Emma Chapman has been working in Jaipur, India, for the last 12 years, where she has family run workshops in the Pink City. She lives between Jaipur and the UK and so has built up a very close working relationship with them. Her goldsmiths come from a long lineage of artisans from Calcutta, who have worked for the Royal Families of Jaipur over the centuries. They are experts at using all the ancient jewellery couture techniques she uses in her work and everything is made by hand.




A lot of jewellery today is machine and factory made and her handmade work is the antithesis of this.

Techniques used in the workshops including intricate hand engraving work, jali and filigree work, stone carving, enamel ( also known as meenakari work), which is famous in Jaipur, Mughal Art work, and Kundan setting. 18ct gold and sterling silver is used in the workshops.

Meenakari work originates from Persia and was initially used in architecture, to adorn the walls, pillars and roofs of the Mughal palaces. It is said that the begums loved it and asked for it to be a part of their jewellery. Over the years, the designs that go into meenakari work have evolved to become a beautiful amalgamation of Persian and Indian styles. Stone carving work is also a speciality of Jaipur. It is an ancient art form that requires great skill and technique, gem carving adds a whole new level of sculptural detail to jewellery. Jali and filigree work involve cutting ornate patterns into the gold and silver and also gets used in stone for architectural work. The engraving work and detail on Emma Chapman’s designs is painstaking and intricate, using highly skilled craftsmanship.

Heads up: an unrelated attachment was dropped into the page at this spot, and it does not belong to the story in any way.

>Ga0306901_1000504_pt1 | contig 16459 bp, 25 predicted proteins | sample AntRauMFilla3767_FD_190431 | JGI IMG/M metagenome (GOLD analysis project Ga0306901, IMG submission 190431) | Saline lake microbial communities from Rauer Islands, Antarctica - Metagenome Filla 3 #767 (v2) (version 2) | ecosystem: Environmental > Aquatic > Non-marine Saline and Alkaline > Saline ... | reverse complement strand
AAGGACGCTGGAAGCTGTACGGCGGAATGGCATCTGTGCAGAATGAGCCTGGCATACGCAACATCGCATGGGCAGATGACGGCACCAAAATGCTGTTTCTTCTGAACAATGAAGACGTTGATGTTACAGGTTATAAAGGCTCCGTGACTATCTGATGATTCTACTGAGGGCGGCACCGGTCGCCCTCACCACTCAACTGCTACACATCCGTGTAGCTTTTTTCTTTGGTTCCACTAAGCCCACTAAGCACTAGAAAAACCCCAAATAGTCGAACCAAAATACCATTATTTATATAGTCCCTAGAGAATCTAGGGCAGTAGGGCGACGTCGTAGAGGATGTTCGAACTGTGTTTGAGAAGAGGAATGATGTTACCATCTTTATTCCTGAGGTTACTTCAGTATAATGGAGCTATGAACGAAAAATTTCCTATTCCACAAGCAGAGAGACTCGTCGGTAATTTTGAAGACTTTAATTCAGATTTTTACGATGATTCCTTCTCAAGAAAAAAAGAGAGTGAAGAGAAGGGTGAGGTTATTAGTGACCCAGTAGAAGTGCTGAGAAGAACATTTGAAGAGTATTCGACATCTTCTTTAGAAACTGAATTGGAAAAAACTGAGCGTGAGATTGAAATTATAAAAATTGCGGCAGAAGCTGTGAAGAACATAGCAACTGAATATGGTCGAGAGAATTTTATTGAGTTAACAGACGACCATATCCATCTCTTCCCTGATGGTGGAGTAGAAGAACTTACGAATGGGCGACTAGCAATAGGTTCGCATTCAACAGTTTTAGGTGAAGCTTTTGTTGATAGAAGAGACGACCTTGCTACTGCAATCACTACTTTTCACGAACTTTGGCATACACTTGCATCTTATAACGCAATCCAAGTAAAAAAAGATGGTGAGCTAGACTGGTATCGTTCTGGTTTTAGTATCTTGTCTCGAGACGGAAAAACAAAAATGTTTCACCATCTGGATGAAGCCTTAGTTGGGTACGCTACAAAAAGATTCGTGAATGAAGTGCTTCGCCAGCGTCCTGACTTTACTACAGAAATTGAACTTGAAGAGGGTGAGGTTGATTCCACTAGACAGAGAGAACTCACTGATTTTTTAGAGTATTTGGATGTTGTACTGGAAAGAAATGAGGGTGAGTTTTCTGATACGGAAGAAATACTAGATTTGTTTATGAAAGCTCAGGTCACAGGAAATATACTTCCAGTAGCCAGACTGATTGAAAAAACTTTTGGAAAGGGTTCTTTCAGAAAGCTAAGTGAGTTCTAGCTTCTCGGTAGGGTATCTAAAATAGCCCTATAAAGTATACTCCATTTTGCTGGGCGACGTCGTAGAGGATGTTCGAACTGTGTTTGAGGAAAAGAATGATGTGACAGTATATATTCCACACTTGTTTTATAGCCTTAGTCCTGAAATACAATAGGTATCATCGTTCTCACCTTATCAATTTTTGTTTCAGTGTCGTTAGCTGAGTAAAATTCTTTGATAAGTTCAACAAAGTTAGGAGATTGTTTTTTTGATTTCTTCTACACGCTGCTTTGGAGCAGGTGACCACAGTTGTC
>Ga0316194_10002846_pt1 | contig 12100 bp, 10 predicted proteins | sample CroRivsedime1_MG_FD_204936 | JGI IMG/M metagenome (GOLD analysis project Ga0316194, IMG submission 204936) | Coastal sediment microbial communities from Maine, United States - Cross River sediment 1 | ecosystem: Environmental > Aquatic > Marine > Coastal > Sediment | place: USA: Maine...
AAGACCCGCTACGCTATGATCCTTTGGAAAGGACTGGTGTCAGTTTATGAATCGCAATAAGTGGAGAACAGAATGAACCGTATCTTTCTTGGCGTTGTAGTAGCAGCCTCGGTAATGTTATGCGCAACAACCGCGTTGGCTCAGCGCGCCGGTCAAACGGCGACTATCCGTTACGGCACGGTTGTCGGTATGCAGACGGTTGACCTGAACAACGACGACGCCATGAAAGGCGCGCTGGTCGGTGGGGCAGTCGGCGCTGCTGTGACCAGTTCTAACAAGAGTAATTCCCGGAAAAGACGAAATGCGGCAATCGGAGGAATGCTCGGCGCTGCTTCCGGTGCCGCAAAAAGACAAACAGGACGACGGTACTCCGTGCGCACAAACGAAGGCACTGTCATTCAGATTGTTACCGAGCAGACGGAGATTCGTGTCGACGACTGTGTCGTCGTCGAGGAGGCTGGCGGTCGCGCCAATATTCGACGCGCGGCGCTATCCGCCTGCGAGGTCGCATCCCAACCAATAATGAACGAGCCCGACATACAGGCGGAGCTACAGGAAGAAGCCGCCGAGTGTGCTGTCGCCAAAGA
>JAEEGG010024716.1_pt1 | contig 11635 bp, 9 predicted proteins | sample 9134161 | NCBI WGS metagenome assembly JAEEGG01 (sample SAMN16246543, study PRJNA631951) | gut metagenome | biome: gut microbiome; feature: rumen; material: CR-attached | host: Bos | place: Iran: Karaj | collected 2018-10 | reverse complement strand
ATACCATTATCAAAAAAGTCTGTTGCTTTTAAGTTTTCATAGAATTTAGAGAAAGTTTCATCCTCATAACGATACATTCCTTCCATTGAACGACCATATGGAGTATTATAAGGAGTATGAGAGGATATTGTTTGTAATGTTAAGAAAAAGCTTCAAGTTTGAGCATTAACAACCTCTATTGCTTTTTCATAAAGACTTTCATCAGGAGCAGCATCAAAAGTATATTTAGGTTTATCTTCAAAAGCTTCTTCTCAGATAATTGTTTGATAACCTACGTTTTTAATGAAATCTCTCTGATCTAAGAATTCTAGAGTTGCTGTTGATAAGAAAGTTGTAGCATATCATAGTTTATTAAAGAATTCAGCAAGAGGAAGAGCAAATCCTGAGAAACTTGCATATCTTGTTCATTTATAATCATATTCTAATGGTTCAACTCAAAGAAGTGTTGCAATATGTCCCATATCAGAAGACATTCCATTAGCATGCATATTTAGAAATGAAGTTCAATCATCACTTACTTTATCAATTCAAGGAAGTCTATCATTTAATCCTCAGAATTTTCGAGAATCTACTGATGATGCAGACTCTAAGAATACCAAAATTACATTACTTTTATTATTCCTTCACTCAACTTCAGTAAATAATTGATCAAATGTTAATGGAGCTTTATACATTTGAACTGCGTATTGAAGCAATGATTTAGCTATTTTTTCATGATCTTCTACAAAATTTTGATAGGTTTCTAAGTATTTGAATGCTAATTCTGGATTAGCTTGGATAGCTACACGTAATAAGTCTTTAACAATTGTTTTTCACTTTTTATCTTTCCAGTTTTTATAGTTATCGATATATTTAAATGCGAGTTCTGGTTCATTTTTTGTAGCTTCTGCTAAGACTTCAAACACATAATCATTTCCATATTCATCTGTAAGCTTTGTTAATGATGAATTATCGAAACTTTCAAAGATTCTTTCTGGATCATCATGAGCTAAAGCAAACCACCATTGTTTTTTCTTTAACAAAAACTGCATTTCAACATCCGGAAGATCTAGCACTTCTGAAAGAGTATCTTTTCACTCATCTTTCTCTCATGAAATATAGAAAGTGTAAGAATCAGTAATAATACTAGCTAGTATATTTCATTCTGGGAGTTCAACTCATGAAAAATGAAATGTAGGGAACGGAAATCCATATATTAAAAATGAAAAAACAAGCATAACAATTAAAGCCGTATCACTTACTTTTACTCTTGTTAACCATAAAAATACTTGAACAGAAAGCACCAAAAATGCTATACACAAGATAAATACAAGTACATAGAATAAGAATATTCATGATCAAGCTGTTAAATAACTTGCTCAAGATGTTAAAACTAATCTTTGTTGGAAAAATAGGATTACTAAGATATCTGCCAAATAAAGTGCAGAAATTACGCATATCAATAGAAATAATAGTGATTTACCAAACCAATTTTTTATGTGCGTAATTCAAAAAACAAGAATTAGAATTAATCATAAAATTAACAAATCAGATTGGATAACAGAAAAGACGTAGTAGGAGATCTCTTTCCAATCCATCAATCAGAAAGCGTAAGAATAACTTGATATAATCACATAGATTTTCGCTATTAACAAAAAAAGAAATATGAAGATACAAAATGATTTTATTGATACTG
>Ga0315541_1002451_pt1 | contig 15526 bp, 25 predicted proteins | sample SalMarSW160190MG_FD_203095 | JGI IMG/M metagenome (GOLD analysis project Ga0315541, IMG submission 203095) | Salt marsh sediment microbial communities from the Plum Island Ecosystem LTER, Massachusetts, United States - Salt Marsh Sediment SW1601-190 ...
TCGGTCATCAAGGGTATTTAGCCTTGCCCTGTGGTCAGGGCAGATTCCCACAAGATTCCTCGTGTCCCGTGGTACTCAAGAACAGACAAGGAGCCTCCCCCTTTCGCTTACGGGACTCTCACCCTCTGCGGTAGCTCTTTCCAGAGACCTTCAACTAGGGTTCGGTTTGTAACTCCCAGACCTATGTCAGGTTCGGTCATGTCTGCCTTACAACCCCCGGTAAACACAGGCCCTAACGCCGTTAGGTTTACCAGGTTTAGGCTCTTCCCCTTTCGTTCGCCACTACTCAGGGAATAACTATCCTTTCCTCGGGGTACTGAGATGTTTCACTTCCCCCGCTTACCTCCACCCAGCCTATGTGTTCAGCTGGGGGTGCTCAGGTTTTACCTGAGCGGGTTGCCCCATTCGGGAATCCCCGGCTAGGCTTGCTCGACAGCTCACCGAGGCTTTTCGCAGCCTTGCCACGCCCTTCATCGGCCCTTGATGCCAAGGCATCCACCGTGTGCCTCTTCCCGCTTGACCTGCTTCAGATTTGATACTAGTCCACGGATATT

Jaipur is also famous as a stone cutting centre and Emma works with a team of stone cutters there, who carve gemstones from rocks in the back streets of Jaipur. In this way they can create any shape, pattern or cut she wants to work with, making many of her pieces of jewellery unique. Pretty much any gemstone can be sourced, as the city has been a gem trading centre dating back to the days of the silk route.

Emma Chapman believes that handmade jewellery has soul and by working with local goldsmiths and stone cutters she supports many families in Jaipur . She is passionate about keeping these old traditions and skills alive and bringing them into the 21st Century.